Netanyahu’s Advice To Adopt “Namaste” – The Hands-Off Indian Style Of Greeting To Ward Off COVID-19 Goes Viral


When Prime Minister Binyamin Netanyahu suggested to Israelis to adopt Namaste – the Indian style of greeting one another – instead of shaking hands to avoid spreading the coronavirus at a press conference on Wednesday, he didn’t realize how widely reported his words would be in India, international media outlets and social media.

Later on Wednesday and Thursday, Netanyahu’s suggestion was widely reported in the press by English language Indian news sites, international news websites, Indian YouTube channels which broadcast that portion of the speech, one of them even translating Netanyahu’s suggestion in English and all forms of social media.

One news website noted that Netanyahu even demonstrated to reporters how the Indians perform Namaste and another site stressed that Netanyahu’s suggestion was a sign of his closeness with Indian Prime Minister Narendra Modi.

“Benjamin Netanyahu’s familiarity with Indian customs and traditions are not surprising,” wrote a reporter on New Delhi Television Limited (NDTV) website.

“Mr. Netanyahu is known to be close to Prime Minister Narendra Modi with their bonhomie being widely discussed in Indian and Israeli media. Mr Netanyahu visited India in January 2018 while PM Modi traveled to Tel Aviv in 2017. The leaders had received each other at the airports.”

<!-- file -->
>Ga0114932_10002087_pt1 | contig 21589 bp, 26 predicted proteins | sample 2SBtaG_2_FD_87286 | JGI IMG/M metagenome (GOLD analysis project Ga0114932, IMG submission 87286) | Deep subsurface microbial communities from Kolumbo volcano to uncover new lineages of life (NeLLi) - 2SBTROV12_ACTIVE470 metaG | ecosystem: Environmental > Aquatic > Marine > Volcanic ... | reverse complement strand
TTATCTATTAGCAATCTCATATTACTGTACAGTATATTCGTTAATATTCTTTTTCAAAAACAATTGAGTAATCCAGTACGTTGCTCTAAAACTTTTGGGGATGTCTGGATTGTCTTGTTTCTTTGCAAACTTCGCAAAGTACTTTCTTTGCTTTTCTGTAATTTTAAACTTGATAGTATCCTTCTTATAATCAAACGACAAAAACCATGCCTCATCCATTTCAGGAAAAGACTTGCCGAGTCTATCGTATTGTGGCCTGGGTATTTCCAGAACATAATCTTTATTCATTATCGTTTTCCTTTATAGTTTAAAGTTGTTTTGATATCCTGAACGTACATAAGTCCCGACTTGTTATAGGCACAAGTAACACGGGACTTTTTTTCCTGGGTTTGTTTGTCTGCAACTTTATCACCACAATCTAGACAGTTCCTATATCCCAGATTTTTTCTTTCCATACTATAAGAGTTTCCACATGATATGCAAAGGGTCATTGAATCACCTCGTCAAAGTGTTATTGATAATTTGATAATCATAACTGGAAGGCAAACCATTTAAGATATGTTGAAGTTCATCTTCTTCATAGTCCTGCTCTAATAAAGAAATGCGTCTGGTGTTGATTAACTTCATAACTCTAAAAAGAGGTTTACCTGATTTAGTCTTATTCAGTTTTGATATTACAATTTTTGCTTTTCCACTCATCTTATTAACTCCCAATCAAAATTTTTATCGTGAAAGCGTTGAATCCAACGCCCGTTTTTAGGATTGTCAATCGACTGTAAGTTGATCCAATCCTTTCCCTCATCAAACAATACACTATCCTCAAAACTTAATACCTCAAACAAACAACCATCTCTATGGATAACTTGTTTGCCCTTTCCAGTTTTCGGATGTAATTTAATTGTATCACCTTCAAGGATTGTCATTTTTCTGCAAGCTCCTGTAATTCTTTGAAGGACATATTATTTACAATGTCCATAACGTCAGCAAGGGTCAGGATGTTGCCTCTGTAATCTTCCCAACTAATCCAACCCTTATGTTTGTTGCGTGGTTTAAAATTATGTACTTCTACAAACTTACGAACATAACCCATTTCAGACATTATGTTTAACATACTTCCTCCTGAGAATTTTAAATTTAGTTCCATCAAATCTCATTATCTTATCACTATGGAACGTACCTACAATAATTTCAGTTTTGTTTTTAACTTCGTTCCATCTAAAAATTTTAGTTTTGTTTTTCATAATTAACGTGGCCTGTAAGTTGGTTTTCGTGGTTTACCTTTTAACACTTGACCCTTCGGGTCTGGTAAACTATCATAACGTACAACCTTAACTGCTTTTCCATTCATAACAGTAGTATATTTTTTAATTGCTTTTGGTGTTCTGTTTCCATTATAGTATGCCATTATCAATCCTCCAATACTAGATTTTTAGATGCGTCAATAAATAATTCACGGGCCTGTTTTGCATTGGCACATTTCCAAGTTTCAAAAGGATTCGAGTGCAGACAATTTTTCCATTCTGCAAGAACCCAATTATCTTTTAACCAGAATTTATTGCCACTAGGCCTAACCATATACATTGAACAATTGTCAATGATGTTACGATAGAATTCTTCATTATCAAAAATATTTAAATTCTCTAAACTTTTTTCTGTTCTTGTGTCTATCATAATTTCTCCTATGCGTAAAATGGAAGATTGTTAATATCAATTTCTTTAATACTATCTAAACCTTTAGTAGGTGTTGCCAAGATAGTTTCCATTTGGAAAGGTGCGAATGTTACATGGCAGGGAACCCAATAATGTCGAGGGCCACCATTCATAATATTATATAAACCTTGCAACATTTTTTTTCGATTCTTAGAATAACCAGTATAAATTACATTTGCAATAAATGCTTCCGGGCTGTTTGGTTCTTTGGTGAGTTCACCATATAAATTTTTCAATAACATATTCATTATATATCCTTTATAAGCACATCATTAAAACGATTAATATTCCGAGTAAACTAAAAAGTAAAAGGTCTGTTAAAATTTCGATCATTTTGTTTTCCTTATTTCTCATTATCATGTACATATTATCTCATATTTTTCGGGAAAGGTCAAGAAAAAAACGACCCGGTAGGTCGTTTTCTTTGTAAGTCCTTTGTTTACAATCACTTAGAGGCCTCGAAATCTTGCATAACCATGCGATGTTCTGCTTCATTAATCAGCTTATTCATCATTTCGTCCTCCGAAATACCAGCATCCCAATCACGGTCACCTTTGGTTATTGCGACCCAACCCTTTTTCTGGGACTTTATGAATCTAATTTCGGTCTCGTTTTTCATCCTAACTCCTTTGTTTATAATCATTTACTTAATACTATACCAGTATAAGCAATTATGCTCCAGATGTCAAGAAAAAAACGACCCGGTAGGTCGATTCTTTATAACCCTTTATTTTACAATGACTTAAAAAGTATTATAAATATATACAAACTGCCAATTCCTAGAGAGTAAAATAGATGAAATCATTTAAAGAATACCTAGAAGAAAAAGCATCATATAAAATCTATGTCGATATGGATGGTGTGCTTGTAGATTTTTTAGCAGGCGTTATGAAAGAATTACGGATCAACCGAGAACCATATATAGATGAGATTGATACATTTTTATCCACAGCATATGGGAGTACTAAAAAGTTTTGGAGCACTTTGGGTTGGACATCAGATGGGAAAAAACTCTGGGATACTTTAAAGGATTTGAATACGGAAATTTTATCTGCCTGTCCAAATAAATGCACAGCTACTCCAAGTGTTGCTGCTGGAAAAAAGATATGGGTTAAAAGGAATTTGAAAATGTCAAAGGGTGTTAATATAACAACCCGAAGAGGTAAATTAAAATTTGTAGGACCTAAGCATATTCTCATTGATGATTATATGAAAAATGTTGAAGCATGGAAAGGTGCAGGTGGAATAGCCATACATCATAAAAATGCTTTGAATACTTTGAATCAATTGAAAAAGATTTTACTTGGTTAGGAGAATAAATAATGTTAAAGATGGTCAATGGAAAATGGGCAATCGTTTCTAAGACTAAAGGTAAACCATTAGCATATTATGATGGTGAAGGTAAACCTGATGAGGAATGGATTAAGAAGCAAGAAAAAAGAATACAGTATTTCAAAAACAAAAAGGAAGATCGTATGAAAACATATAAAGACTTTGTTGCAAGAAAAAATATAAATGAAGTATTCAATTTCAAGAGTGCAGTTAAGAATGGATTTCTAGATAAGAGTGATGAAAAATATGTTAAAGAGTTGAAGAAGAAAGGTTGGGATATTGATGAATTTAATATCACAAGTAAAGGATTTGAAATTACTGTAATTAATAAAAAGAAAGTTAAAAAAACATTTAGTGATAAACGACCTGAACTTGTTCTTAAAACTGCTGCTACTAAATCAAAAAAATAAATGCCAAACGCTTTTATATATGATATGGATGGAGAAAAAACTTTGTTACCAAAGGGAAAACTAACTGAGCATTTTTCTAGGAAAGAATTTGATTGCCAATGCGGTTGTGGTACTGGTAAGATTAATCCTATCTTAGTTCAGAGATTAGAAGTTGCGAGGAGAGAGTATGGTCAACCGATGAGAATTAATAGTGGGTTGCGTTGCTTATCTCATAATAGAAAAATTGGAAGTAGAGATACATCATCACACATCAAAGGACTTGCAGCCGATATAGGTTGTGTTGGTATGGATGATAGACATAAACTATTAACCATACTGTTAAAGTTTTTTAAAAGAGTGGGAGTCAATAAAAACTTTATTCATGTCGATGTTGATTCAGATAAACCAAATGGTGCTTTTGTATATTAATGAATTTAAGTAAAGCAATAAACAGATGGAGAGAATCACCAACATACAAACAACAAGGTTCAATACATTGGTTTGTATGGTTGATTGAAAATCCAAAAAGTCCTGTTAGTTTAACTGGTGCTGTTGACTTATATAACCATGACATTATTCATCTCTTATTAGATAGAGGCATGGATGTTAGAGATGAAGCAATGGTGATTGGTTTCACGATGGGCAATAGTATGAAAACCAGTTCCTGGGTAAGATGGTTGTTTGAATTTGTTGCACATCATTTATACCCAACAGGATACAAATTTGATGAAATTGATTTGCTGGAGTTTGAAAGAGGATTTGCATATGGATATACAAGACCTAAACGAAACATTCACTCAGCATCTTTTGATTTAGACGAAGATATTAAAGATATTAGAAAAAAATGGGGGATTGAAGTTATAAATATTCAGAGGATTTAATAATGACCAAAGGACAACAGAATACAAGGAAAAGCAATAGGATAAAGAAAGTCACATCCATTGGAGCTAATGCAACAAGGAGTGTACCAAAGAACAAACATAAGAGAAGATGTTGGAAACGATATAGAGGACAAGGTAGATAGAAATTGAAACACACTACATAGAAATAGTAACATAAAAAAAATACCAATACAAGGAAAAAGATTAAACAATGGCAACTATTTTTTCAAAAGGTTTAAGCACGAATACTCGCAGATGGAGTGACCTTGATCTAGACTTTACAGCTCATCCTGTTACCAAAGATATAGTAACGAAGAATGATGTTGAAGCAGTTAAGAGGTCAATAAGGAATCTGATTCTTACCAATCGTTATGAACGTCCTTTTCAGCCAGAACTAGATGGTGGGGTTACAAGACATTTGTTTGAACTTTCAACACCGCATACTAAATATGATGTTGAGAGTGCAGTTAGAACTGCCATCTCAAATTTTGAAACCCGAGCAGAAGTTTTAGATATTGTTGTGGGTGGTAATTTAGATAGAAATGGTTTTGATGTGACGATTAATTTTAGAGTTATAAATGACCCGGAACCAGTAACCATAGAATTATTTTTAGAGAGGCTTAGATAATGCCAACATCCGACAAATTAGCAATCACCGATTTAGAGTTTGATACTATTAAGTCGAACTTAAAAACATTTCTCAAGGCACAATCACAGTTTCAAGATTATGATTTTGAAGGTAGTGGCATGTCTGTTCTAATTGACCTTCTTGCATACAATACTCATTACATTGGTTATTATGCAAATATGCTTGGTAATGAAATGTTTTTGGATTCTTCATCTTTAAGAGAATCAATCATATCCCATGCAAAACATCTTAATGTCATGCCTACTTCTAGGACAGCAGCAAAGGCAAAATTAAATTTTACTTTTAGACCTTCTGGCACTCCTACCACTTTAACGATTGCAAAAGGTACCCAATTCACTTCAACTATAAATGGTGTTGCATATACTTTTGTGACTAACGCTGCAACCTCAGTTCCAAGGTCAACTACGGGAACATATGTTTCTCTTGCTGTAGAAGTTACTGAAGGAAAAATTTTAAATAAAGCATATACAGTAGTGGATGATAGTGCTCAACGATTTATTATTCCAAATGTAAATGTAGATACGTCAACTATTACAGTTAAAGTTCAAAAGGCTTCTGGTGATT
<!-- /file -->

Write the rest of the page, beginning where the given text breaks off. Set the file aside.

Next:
“‘Just avoid shaking hands as I do,'” NDTV quoted Netanyahu. “‘You can try to implement the Indian system of Namaste or say another word like shalom, but find a way, any way of not shaking hands,’ Mr. Netanyahu said.”

“Benjamin Netanyahu also demonstrated how Indians greet each other with ‘Namaste’,” NDTV concluded.

According to Kan News reporter Amichai Stein, the below video shows Indian members of parliament discussing Netanyahu’s suggestion.

Namaste is a traditional Indian method of both greeting and taking leave from others and is carried out by placing both hands together with palms touching and fingers pointing upwards, with or without a slight bow of the head, but the bow is a sign of respect to the one being greeted. The word Namaste means: “I bow to the divine in you.”

It remains to be seen if Namaste helps spare India, the world’s second most populated country, from the large-scale spread of the coronavirus. A total of 29 cases of COVID-19 have been confirmed, including 15 Italian tourists, in the country of 1.37 billion people. Most of the current cases were linked to the group of Italian tourists but cases have also been confirmed in the city of Agra, home to the Taj Mahal.

Indian government officials are implementing increasingly tighter restrictions and are testing all people entering the country. Those diagnosed with COVID-19 have been quarantined and are receiving medical care.

(YWN Israel Desk – Jerusalem)


  1. The use of the word Namaste together with this gesture is part of the Hindu religion and according to halacha would be totally unacceptable.
    Yeshiva World would do better to have someone religiously comment on its use.

  2. A hint of caution here: if the “namaste” greeting has any religious significance in Hinduism, there might be a problem with frum Jews using it. Perhaps someone reliable could research this and present the issue to a posek. In the meantime, one could also use a slight bow such as the Japanese use to show good will without physical contact.